There is a cancer that is growing on Honolulu’s credibility.
From the Kealohas, to the ongoing federal investigation of Keith Kaneshiro, to a third subpoena of the troubled Honolulu Authority for Rapid Transportation, there is a growing sense that something is rotten in the state of Hawaii.
Common sense implores us to remember “if you find yourself in a hole, stop digging,” but the Honolulu City Council took the credibility crisis to new depths last week when it deferred Heidi Tsuneyoshi’s resolution calling for a forensic audit of HART.
Whatever the true intentions of Honolulu leadership may be, city officials appear unmoved, disinterested and sluggish in their public response to mounting accusations of wrongdoing. Yet transparent government has nothing to hide, and democratically elected leaders by definition are supposed to be responsive public servants, not stonewalls.
Public perception and trust means everything in a free society such as ours. “Governments are instituted among Men, deriving just powers from the consent of the governed,” the Declaration of Independence reminds us.
Stoicism by Honolulu leadership is a bad look, and instead of coming across as authoritative or in-control, city officials look like a guilty junta covering their tracks.
Elected officials often think in terms of what will hurt or harm their re-election chances, or even their future pursuits of higher office. But there is a greater cost that society pays for non-responsive government, and it comes in the form of an erosion of trust and order. Psychologist Philip Zimbardo’s infamous Stanford Prison Experiment demonstrates that when authority figures act without restraint, those subject to authority will likewise cast off restraint.
A citizenry that perceives its government as corrupt cannot be expected to respect their fellow citizens, their government or the law. It’s time to put a stop to the cancer on our city; the buck stops at Honolulu Hale.
Mayor Kirk Caldwell and the Honolulu City Council need to stop thinking of recent scandals as isolated and compartmentalized incidents. They may concern different matters, but they are all blemishes on the same face of our city’s competence and credibility. Before any new developments emerge, before any further questions of integrity arise, before the situation can get any more complicated, city leaders need to face the people.
Honolulu leaders need to take a leadership cue from NASA’s Eugene Kranz, who in the wake of the disastrous Apollo fire, immediately went to his staff and said, “Spaceflight will never tolerate carelessness, incapacity, and neglect. Somewhere, somehow, we screwed up … Nothing we did had any shelf life. Not one of us stood up and said, ‘Dammit, stop!'”
The city is going to need a massive jolt of peer pressure if any of us are to see credibility restored in Honolulu.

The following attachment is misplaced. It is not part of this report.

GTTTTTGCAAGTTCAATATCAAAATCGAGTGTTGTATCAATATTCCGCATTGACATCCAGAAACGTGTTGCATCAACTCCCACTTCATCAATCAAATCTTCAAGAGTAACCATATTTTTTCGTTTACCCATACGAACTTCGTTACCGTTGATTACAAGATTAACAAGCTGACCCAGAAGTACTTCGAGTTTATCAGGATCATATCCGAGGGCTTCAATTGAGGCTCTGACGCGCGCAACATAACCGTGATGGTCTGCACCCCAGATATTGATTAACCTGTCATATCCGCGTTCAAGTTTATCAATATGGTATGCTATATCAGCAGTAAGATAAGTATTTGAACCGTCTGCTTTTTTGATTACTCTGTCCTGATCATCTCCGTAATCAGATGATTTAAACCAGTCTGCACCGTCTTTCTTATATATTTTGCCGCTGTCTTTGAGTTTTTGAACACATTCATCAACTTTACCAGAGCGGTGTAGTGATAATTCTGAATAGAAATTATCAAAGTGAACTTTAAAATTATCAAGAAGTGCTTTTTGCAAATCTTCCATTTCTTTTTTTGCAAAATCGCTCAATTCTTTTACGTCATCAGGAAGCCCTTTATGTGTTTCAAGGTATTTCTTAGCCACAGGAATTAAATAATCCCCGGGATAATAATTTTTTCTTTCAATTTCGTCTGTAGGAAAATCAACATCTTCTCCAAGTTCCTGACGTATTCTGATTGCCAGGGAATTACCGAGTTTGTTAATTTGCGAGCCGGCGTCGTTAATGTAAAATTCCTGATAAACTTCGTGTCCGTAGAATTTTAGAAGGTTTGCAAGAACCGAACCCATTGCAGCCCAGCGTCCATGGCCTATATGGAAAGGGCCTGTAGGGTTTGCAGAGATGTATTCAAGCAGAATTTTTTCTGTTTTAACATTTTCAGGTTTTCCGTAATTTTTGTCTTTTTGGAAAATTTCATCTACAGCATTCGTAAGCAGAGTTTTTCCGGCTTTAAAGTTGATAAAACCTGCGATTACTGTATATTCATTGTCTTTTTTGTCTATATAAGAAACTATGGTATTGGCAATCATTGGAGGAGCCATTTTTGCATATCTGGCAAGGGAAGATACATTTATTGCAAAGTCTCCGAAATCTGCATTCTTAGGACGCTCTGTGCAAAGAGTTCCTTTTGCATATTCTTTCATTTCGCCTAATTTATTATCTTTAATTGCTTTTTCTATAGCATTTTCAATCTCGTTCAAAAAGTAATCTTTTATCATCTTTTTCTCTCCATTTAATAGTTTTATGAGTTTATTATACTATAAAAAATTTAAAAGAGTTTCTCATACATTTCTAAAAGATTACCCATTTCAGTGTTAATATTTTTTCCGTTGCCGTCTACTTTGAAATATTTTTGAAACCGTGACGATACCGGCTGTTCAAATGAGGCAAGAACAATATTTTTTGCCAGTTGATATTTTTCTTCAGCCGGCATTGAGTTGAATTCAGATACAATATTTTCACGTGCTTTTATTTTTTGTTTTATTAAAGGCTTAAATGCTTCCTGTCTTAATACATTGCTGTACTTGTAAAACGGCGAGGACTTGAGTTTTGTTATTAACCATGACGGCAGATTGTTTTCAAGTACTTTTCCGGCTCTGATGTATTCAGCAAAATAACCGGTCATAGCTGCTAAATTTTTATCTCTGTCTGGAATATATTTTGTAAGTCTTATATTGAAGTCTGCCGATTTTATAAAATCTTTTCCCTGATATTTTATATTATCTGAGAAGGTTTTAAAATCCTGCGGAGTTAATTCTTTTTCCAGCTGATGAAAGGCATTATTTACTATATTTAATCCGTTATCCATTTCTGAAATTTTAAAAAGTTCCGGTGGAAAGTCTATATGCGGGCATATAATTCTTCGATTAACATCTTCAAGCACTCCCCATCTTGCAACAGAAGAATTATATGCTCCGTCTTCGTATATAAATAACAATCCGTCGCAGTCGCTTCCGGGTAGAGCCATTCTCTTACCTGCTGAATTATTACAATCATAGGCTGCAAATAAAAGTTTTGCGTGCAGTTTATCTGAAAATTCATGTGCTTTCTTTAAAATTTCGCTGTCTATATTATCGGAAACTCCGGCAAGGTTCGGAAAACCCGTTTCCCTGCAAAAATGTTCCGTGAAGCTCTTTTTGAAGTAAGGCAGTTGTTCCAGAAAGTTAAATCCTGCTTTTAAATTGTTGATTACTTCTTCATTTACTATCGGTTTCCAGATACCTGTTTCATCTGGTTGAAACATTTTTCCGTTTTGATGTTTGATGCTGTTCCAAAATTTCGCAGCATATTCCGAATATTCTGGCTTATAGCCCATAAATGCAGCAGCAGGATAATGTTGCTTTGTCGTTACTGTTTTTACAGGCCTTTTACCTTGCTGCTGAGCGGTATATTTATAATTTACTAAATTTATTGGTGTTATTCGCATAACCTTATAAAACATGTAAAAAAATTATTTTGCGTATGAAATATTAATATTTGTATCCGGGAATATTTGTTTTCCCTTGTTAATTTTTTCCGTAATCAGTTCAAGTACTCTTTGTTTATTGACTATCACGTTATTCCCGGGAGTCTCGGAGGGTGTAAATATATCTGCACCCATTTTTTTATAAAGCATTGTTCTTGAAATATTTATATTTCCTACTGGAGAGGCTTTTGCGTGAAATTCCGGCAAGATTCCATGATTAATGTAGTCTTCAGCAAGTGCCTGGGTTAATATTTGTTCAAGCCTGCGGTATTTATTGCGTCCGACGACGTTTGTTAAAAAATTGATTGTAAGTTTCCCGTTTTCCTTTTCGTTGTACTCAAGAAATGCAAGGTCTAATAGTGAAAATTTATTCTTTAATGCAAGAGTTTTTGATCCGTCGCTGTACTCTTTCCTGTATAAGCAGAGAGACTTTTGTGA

Honolulu should never tolerate carelessness, incapacity and neglect in our government. This is not a blame that any of our elected officials can deflect to others; they alone must take responsibility for themselves and our city.
For years, the public has been shouting “Dammit, stop!” to Honolulu Hale, only to be dismissed, but now our city is embroiled in scandal. To me, that looks like Honolulu government is on the wrong side of an “I told you so.”
So how do we move forward?
To begin, Mayor Caldwell needs to arrange a joint press conference with the City Council in front of Honolulu Hale. In no uncertain terms, the mayor must declare he and his colleagues value the trust of Honolulu residents; that they are concerned about perceptions of fraud, waste, and abuse; and that all means will be taken to demonstrate the City and County of Honolulu is moving forward in the right direction.
Each council member needs to affirm the same, and commit to holding a “mother of all town halls” — type meeting where citizens can put each and every single one of them together on the spot to answer any questions or concerns about our city. The people of Honolulu need a catharsis to empty out their doubts, fears and in some cases, rage against the perceived dysfunction of our city.
Honolulu needs to see and hear that its elected officials are not crooks. Confession is good for the soul. If mistakes were made, let’s admit them and fix them. If people in positions of trust or authority failed, we need to commit to removing them. If laws were broken, justice needs to be served.
The city is going to need a massive jolt of peer pressure if any of us are to see credibility restored in Honolulu. This will require every single Honolulu voter contacting their council member to demand a public statement and town hall. If we can’t make them see the light, Honolulu leadership needs to feel the fire.
Hawaii’s congressional delegation also needs to play an active role in preserving the rule of law and accountable government back home. Our delegation has been quick to use the bully pulpit to engage esoteric matters ranging from Jussie Smollett to Michael Cohen, yet they are strangely mum over Honolulu’s wave of subpoenas and federal investigations.
If Attorney General Clare Connors has the sense to ask the Hawaii Supreme Court to suspend Honolulu Prosecutor Keith Kaneshiro because he is the target of a federal investigation, surely our four congressional members can at the minimum co-sign a letter to Mayor Caldwell and Council Chair Ann Kobayashi expressing concern over the credibility crisis in Honolulu.
If presidential candidate Gabbard wants to drain the swamp in Washington, perhaps she should get some practice first draining the swamp in Oahu.
Honolulu residents deserve a credible, transparent government of the people, by the people, and for the people. Let’s do this.
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